Continuing on, we have the highly successful ballad “Human Nature”.  As Eddie Murphy claimed, “Michael is just so sensitive”, and this song is the best evidence of this reference on “Thriller”.  The hits carry on with “P.Y.T. (Pretty Young Thing)”, an up-tempo dance track that includes his sisters Janet and LaToya on backing vocals.  The last song on the album, “The Lady in My Life” is not very memorable, but I think that is excusable considering the hit factory the rest of this record became.

     “Thriller” was so big and so enduring, it was the number-one selling album in the U.S. for 1983 AND 1984, and as noted above, has sold more copies worldwide than any record in history.  I’m not here to judge Michael Jackson’s remarkably unique personal life.  There are plenty of people on this list who were highly imperfect and flawed individuals, and furthermore, I don’t have any factual basis to make such a judgment if I chose to do so.  I do know that he was a one-of-a-kind talent who truly was the “King of Pop”, and growing up under the microscope of fame and an abusive and controlling father, it isn’t inconceivable to see how he struggled to cope with his fame and fortune with any remote sense of normalcy.  I loved this album when it came out, and listening to it again from beginning to end was a great look back to the unmatched achievement of its release.

Prince “1999” (1982)

     Moving forward, we have some legendary albums coming up.  The first is the next release from Prince, “1999”.  Back in 1982, 1999 seemed so far away… just like it does in 2021.  This a great record, I only have one complaint (the same one I usually have for Prince) on this album, but we will get to that soon enough.  I’m surprised it isn’t a little higher, but this is the #130 rated album on Rolling Stone’s Top 500 Greatest Albums of All Time.

     When you share the love of music with friends and family, occasionally it can become the source of a healthy debate.  This album, and specifically the title song, gives me two of my rare triumphs as I’m sure I am wrong more often than I’m right.  The first was easy and obvious, when I debated with my son, who is a massive Prince fan, who sings the first two lines of the song.  He was somehow convinced it was all Prince.  However, any reasonable review of the audio or video reveals that with Prince’s band The Revolution, who make their debut on this album, we hear that Lisa Coleman and Dez Dickerson sing the first two lines of the first and second verse, before Prince enters the scene.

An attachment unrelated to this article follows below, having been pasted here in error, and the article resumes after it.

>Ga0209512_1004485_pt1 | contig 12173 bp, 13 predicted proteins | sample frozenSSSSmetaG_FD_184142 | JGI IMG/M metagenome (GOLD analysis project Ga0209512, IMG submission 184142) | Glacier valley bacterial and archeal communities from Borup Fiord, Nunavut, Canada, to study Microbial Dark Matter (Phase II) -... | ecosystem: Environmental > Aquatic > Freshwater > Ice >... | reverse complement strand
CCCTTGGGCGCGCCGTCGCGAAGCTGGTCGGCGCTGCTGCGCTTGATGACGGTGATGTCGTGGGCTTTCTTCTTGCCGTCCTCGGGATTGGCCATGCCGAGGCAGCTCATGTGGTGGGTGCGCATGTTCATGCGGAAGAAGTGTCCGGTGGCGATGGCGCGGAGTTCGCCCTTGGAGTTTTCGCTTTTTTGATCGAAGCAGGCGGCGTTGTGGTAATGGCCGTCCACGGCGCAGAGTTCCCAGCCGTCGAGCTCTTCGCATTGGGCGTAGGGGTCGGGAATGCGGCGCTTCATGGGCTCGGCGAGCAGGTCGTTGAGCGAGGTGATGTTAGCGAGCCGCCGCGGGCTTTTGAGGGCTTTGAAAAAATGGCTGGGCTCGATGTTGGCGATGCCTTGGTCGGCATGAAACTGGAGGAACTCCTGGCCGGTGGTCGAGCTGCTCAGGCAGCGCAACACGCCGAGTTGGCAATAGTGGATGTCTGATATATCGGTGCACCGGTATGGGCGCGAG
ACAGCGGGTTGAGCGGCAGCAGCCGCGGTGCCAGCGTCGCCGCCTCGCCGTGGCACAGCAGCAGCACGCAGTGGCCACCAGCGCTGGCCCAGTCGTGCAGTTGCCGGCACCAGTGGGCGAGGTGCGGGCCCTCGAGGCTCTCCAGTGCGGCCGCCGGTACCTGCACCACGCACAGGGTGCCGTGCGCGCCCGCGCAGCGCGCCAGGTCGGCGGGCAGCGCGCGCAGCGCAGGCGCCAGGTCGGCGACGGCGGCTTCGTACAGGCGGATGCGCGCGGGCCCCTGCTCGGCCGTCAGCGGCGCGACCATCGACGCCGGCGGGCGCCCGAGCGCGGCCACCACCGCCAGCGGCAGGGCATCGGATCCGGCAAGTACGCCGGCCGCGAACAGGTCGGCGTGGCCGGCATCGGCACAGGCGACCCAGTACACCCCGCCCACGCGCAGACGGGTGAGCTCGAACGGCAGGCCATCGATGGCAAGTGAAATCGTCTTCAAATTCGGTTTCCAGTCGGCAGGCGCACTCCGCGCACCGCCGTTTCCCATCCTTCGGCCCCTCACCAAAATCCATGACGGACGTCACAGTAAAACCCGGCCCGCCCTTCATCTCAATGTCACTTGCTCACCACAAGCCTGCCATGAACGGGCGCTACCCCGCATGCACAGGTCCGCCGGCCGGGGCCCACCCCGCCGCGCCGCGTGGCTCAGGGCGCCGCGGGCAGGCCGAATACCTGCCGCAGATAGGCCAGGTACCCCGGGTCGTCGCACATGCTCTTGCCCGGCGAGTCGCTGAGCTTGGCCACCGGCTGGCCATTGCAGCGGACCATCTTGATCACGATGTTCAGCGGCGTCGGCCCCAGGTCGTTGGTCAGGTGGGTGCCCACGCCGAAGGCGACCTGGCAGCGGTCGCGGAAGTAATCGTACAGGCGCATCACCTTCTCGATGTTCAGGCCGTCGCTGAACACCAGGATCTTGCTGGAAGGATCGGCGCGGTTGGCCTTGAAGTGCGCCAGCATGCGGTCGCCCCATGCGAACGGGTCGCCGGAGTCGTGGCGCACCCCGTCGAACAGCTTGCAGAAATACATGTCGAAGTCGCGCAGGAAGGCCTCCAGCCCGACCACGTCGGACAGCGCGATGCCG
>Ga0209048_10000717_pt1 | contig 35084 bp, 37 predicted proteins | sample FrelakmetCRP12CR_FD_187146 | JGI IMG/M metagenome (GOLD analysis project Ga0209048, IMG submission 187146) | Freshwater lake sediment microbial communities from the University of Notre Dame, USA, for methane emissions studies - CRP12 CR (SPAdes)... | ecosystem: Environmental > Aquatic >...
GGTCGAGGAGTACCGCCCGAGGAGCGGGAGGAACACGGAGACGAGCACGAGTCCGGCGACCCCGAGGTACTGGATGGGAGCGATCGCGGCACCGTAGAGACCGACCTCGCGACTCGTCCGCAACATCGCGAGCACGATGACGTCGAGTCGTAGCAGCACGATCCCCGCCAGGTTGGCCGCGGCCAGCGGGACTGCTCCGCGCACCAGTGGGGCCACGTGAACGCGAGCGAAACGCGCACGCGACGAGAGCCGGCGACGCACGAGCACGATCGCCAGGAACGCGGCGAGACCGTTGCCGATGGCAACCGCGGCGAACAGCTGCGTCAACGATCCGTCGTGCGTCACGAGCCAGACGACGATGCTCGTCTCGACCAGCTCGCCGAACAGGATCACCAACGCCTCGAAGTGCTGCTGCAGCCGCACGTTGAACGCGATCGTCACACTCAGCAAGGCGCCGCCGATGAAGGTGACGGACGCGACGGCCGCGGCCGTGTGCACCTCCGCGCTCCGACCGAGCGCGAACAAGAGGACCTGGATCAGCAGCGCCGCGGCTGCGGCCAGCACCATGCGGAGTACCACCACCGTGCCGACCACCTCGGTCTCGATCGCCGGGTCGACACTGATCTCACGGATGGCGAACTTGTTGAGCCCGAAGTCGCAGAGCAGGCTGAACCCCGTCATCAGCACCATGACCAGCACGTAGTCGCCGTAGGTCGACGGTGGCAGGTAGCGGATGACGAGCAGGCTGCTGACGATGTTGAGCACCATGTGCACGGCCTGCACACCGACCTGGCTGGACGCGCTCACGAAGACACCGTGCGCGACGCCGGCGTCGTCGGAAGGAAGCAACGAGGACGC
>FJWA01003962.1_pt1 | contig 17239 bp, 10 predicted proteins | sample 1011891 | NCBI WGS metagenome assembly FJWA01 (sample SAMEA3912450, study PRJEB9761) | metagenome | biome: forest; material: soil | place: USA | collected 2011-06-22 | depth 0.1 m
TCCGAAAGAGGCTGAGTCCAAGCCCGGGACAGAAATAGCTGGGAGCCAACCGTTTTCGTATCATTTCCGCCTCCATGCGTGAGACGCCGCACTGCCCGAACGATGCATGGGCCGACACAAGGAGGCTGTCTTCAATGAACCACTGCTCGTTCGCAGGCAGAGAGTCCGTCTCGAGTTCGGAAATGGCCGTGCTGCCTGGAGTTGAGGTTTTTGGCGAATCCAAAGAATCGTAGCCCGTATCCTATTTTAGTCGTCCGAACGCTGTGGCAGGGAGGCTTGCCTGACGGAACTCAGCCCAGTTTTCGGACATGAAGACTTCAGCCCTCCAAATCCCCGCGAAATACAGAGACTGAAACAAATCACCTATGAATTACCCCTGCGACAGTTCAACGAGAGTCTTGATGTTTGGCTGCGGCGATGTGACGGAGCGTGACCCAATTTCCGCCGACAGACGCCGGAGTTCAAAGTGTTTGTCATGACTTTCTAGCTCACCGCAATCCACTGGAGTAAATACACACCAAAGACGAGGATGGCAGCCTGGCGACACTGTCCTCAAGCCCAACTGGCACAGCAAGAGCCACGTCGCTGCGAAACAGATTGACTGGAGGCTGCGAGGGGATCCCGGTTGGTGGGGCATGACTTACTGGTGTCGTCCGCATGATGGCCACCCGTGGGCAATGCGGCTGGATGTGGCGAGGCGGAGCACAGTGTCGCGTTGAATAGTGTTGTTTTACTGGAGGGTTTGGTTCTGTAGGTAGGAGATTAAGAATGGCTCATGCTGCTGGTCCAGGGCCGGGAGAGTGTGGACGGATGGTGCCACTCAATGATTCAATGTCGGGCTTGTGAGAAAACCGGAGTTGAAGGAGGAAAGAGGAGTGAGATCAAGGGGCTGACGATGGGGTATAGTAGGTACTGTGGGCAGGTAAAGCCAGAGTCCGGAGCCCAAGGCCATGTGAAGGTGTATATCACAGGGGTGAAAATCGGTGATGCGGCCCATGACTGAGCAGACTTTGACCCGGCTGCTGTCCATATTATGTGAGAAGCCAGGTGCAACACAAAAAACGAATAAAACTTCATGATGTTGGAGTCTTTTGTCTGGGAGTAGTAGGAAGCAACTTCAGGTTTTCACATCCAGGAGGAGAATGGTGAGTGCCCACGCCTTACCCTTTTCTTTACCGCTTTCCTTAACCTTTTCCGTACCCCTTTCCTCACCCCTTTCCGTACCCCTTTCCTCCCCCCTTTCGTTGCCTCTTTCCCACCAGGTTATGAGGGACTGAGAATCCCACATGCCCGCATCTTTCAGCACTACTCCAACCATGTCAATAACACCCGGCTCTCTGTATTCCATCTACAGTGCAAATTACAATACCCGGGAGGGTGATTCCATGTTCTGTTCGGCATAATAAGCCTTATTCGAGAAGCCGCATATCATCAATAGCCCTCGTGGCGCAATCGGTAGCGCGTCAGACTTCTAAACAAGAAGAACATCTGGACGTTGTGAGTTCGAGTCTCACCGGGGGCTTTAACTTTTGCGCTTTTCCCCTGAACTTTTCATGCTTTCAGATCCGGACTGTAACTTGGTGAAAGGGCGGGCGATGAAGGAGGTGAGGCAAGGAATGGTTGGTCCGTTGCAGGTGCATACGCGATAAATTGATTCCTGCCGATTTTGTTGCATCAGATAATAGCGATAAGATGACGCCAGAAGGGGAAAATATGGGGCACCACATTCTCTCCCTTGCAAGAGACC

The much more glorious, and long running debate, was with regards to Mr. Dickerson specifically.  My good friend Jim, for reasons unexplained by science or reason, was convinced Mr. Dickerson was Puerto Rican or otherwise a Latino, when I could see, and knew in my heart, that he was and is a proud, all-American black man.  While I will always claim an obvious victory here, just for reinforcement, some quick research indicates that Mr. Dickerson was born and raised in Minneapolis, just like Prince.  Now maybe there was a burgeoning Puerto Rican population in the Twin Cities in the 1950s, but I like my odds here.  “But life is just a party and parties weren’t meant to last…”

     OK, enough of the frivolity here, let’s move on to the album itself.  It really is a great record from beginning to end.  My one complaint, and it isn’t a new one, is that Prince just lets too many of his songs go too damn long.  I have no issues with long songs that evolve and remain interesting.  I can let an extra minute or two of Prince riffing and losing his mind at the end of a song slide, but on a song like “Automatic”, which clocks in at 9:28, there is at least six minutes of unnecessary and redundant filler music at the end of the song.  OK… rant over, at least for this album.

     This double-album, which possibly could have been downsized to a single album with a “less is more” philosophy, opens with three massive hits on side one.  First, we have the above-noted title track, warning us all of the need to party while we still can, in advance of nuclear annihilation which coincides with the end of the century.  It’s an iconic track, possibly his most famous song of all time.  Next comes my favorite song on the album, and definitely an all-time favorite, “Little Red Corvette”.  It is the perfect reflection of Prince’s of pop-hit expertise, with a subtler edge and an irresistible hook.  As if those two songs aren’t enough, side one also includes “Delirious”, yet another phenomenal Prince dance song.

     The other three sides aren’t quite as hit-laden, but I love every song, at least the first four or five minutes of each.  Among my favorites are “Let’s Pretend We’re Married”, “D.M.S.R” (which is Dance, Music, Sex, Romance for you newbies), “Free”, “Lady Cab Driver”, and “All the Critics Love U in New York”.  There isn’t, in my opinion, a single dud on this album, and it remains one of the most timeless and significant albums of the early 1980s.  It might have done even better, were it not for what came next…

The Who “It’s Hard” (1982)

     Who would have thought that The Who would sound tame by comparison, but by 1982, with an explosion of punk and heavy metal, they were definitely pretty mild for the most part, particularly without drummer Keith Moon.  In 1982, they released their second and final album, “It’s Hard”, with Kenney Jones on drums, and kicked off their worldwide “farewell” tour.  Both the album and the tour carry a lot of significance for me.